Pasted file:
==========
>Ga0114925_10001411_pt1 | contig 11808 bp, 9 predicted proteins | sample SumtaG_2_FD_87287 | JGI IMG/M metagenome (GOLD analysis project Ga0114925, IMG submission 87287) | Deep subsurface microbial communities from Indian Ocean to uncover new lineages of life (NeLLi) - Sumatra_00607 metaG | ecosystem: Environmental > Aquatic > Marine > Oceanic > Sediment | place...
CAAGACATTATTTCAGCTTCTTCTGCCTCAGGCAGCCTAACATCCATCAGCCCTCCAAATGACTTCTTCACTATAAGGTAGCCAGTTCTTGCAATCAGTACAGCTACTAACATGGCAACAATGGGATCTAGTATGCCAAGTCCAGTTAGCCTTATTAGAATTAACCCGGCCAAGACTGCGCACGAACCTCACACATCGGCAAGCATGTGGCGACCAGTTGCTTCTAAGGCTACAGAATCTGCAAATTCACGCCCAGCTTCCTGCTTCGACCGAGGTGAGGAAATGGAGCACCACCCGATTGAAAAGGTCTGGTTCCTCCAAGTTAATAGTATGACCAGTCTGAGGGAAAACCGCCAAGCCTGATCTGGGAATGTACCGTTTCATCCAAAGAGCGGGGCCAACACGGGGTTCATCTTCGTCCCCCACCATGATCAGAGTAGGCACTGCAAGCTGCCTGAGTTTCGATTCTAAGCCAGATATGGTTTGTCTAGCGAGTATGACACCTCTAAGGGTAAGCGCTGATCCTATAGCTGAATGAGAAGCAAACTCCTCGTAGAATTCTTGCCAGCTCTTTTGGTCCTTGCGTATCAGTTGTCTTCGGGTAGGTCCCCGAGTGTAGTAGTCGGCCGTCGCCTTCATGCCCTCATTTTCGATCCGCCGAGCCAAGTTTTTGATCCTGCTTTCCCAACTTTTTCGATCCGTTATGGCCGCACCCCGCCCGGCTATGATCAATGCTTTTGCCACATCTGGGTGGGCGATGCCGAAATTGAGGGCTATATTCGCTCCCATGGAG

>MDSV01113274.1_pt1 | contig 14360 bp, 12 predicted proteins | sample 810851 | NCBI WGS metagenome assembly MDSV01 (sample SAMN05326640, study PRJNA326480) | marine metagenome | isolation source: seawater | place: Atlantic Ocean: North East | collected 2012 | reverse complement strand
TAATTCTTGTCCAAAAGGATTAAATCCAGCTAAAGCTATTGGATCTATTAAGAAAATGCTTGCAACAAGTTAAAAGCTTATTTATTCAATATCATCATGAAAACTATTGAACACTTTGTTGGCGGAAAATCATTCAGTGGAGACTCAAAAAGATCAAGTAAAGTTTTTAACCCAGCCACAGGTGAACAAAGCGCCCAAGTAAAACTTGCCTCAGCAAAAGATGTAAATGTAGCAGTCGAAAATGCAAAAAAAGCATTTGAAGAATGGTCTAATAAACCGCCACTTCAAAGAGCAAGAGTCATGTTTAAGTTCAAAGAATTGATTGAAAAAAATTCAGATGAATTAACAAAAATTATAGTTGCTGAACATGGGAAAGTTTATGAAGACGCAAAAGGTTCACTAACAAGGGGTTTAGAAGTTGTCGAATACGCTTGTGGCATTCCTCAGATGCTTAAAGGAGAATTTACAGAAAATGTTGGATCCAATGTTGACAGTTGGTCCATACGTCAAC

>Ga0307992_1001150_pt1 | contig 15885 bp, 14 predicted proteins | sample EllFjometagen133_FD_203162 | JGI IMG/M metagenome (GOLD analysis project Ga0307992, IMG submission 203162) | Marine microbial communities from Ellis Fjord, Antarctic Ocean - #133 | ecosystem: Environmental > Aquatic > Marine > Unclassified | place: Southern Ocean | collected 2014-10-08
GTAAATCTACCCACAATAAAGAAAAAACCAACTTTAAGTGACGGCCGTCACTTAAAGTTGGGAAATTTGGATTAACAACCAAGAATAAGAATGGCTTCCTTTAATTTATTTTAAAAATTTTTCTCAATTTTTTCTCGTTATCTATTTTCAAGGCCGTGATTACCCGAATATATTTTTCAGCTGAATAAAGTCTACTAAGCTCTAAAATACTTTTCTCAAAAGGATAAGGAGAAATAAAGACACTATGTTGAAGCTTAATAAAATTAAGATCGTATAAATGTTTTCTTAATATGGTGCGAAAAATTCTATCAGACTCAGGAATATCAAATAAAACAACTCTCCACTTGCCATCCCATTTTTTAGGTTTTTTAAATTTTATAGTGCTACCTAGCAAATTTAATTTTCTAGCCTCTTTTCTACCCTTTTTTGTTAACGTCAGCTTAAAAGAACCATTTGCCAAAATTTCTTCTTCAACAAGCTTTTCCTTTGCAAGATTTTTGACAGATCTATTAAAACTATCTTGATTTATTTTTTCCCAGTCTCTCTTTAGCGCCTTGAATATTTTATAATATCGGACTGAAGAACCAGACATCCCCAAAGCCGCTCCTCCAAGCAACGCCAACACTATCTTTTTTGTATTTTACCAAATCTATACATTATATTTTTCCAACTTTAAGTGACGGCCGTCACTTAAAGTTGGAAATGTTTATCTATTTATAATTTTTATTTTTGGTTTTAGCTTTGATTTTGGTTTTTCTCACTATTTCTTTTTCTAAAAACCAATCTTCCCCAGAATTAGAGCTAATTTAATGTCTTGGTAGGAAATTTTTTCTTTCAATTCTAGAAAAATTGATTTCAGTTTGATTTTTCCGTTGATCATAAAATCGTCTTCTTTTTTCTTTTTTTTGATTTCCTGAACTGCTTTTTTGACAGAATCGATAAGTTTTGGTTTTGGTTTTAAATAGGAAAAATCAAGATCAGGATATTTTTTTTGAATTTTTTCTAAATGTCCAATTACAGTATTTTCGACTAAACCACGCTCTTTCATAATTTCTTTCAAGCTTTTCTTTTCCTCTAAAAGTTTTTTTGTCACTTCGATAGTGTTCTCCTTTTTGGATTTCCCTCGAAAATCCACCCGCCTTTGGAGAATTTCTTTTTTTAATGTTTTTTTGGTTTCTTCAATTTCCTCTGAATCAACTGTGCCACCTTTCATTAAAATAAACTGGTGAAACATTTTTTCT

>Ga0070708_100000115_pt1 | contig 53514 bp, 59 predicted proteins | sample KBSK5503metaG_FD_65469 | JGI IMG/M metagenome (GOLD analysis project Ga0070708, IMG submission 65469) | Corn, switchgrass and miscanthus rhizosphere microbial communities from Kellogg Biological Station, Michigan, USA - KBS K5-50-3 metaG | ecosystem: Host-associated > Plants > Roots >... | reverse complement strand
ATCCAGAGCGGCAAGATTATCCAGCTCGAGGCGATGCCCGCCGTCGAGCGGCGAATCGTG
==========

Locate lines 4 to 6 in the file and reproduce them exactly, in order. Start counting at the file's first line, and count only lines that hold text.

TAATTCTTGTCCAAAAGGATTAAATCCAGCTAAAGCTATTGGATCTATTAAGAAAATGCTTGCAACAAGTTAAAAGCTTATTTATTCAATATCATCATGAAAACTATTGAACACTTTGTTGGCGGAAAATCATTCAGTGGAGACTCAAAAAGATCAAGTAAAGTTTTTAACCCAGCCACAGGTGAACAAAGCGCCCAAGTAAAACTTGCCTCAGCAAAAGATGTAAATGTAGCAGTCGAAAATGCAAAAAAAGCATTTGAAGAATGGTCTAATAAACCGCCACTTCAAAGAGCAAGAGTCATGTTTAAGTTCAAAGAATTGATTGAAAAAAATTCAGATGAATTAACAAAAATTATAGTTGCTGAACATGGGAAAGTTTATGAAGACGCAAAAGGTTCACTAACAAGGGGTTTAGAAGTTGTCGAATACGCTTGTGGCATTCCTCAGATGCTTAAAGGAGAATTTACAGAAAATGTTGGATCCAATGTTGACAGTTGGTCCATACGTCAAC

>Ga0307992_1001150_pt1 | contig 15885 bp, 14 predicted proteins | sample EllFjometagen133_FD_203162 | JGI IMG/M metagenome (GOLD analysis project Ga0307992, IMG submission 203162) | Marine microbial communities from Ellis Fjord, Antarctic Ocean - #133 | ecosystem: Environmental > Aquatic > Marine > Unclassified | place: Southern Ocean | collected 2014-10-08
GTAAATCTACCCACAATAAAGAAAAAACCAACTTTAAGTGACGGCCGTCACTTAAAGTTGGGAAATTTGGATTAACAACCAAGAATAAGAATGGCTTCCTTTAATTTATTTTAAAAATTTTTCTCAATTTTTTCTCGTTATCTATTTTCAAGGCCGTGATTACCCGAATATATTTTTCAGCTGAATAAAGTCTACTAAGCTCTAAAATACTTTTCTCAAAAGGATAAGGAGAAATAAAGACACTATGTTGAAGCTTAATAAAATTAAGATCGTATAAATGTTTTCTTAATATGGTGCGAAAAATTCTATCAGACTCAGGAATATCAAATAAAACAACTCTCCACTTGCCATCCCATTTTTTAGGTTTTTTAAATTTTATAGTGCTACCTAGCAAATTTAATTTTCTAGCCTCTTTTCTACCCTTTTTTGTTAACGTCAGCTTAAAAGAACCATTTGCCAAAATTTCTTCTTCAACAAGCTTTTCCTTTGCAAGATTTTTGACAGATCTATTAAAACTATCTTGATTTATTTTTTCCCAGTCTCTCTTTAGCGCCTTGAATATTTTATAATATCGGACTGAAGAACCAGACATCCCCAAAGCCGCTCCTCCAAGCAACGCCAACACTATCTTTTTTGTATTTTACCAAATCTATACATTATATTTTTCCAACTTTAAGTGACGGCCGTCACTTAAAGTTGGAAATGTTTATCTATTTATAATTTTTATTTTTGGTTTTAGCTTTGATTTTGGTTTTTCTCACTATTTCTTTTTCTAAAAACCAATCTTCCCCAGAATTAGAGCTAATTTAATGTCTTGGTAGGAAATTTTTTCTTTCAATTCTAGAAAAATTGATTTCAGTTTGATTTTTCCGTTGATCATAAAATCGTCTTCTTTTTTCTTTTTTTTGATTTCCTGAACTGCTTTTTTGACAGAATCGATAAGTTTTGGTTTTGGTTTTAAATAGGAAAAATCAAGATCAGGATATTTTTTTTGAATTTTTTCTAAATGTCCAATTACAGTATTTTCGACTAAACCACGCTCTTTCATAATTTCTTTCAAGCTTTTCTTTTCCTCTAAAAGTTTTTTTGTCACTTCGATAGTGTTCTCCTTTTTGGATTTCCCTCGAAAATCCACCCGCCTTTGGAGAATTTCTTTTTTTAATGTTTTTTTGGTTTCTTCAATTTCCTCTGAATCAACTGTGCCACCTTTCATTAAAATAAACTGGTGAAACATTTTTTCT